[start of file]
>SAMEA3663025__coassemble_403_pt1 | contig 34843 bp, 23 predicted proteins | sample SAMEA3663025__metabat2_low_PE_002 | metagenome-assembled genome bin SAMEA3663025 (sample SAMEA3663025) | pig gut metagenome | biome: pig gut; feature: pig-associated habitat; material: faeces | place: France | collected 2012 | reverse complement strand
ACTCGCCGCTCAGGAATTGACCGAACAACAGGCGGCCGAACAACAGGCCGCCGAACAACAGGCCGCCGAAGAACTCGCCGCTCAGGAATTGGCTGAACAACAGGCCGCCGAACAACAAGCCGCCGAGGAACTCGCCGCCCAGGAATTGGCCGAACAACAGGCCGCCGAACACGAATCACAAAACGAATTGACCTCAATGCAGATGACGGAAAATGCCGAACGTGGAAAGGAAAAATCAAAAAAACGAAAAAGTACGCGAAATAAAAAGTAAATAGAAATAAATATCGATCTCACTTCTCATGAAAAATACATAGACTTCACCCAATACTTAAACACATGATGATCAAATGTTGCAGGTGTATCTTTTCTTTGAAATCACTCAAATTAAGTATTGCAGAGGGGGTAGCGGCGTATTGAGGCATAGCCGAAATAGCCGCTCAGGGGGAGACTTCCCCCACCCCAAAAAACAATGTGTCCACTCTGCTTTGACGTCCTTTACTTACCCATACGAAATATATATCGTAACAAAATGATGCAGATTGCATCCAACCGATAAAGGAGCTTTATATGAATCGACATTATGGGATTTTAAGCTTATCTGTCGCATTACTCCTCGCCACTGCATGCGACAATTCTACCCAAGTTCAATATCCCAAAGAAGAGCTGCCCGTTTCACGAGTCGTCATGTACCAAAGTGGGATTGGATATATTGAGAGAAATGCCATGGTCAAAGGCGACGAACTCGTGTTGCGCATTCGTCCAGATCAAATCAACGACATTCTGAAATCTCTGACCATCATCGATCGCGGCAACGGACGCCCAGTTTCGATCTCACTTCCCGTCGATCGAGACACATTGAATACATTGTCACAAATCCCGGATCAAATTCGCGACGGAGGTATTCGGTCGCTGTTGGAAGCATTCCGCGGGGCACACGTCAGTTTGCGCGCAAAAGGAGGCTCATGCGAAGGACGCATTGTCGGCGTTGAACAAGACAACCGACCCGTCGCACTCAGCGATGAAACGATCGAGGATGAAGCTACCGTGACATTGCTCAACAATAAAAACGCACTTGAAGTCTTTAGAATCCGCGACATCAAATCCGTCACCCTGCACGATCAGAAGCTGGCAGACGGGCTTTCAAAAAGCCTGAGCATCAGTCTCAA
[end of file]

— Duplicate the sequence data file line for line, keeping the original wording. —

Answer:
>SAMEA3663025__coassemble_403_pt1 | contig 34843 bp, 23 predicted proteins | sample SAMEA3663025__metabat2_low_PE_002 | metagenome-assembled genome bin SAMEA3663025 (sample SAMEA3663025) | pig gut metagenome | biome: pig gut; feature: pig-associated habitat; material: faeces | place: France | collected 2012 | reverse complement strand
ACTCGCCGCTCAGGAATTGACCGAACAACAGGCGGCCGAACAACAGGCCGCCGAACAACAGGCCGCCGAAGAACTCGCCGCTCAGGAATTGGCTGAACAACAGGCCGCCGAACAACAAGCCGCCGAGGAACTCGCCGCCCAGGAATTGGCCGAACAACAGGCCGCCGAACACGAATCACAAAACGAATTGACCTCAATGCAGATGACGGAAAATGCCGAACGTGGAAAGGAAAAATCAAAAAAACGAAAAAGTACGCGAAATAAAAAGTAAATAGAAATAAATATCGATCTCACTTCTCATGAAAAATACATAGACTTCACCCAATACTTAAACACATGATGATCAAATGTTGCAGGTGTATCTTTTCTTTGAAATCACTCAAATTAAGTATTGCAGAGGGGGTAGCGGCGTATTGAGGCATAGCCGAAATAGCCGCTCAGGGGGAGACTTCCCCCACCCCAAAAAACAATGTGTCCACTCTGCTTTGACGTCCTTTACTTACCCATACGAAATATATATCGTAACAAAATGATGCAGATTGCATCCAACCGATAAAGGAGCTTTATATGAATCGACATTATGGGATTTTAAGCTTATCTGTCGCATTACTCCTCGCCACTGCATGCGACAATTCTACCCAAGTTCAATATCCCAAAGAAGAGCTGCCCGTTTCACGAGTCGTCATGTACCAAAGTGGGATTGGATATATTGAGAGAAATGCCATGGTCAAAGGCGACGAACTCGTGTTGCGCATTCGTCCAGATCAAATCAACGACATTCTGAAATCTCTGACCATCATCGATCGCGGCAACGGACGCCCAGTTTCGATCTCACTTCCCGTCGATCGAGACACATTGAATACATTGTCACAAATCCCGGATCAAATTCGCGACGGAGGTATTCGGTCGCTGTTGGAAGCATTCCGCGGGGCACACGTCAGTTTGCGCGCAAAAGGAGGCTCATGCGAAGGACGCATTGTCGGCGTTGAACAAGACAACCGACCCGTCGCACTCAGCGATGAAACGATCGAGGATGAAGCTACCGTGACATTGCTCAACAATAAAAACGCACTTGAAGTCTTTAGAATCCGCGACATCAAATCCGTCACCCTGCACGATCAGAAGCTGGCAGACGGGCTTTCAAAAAGCCTGAGCATCAGTCTCAA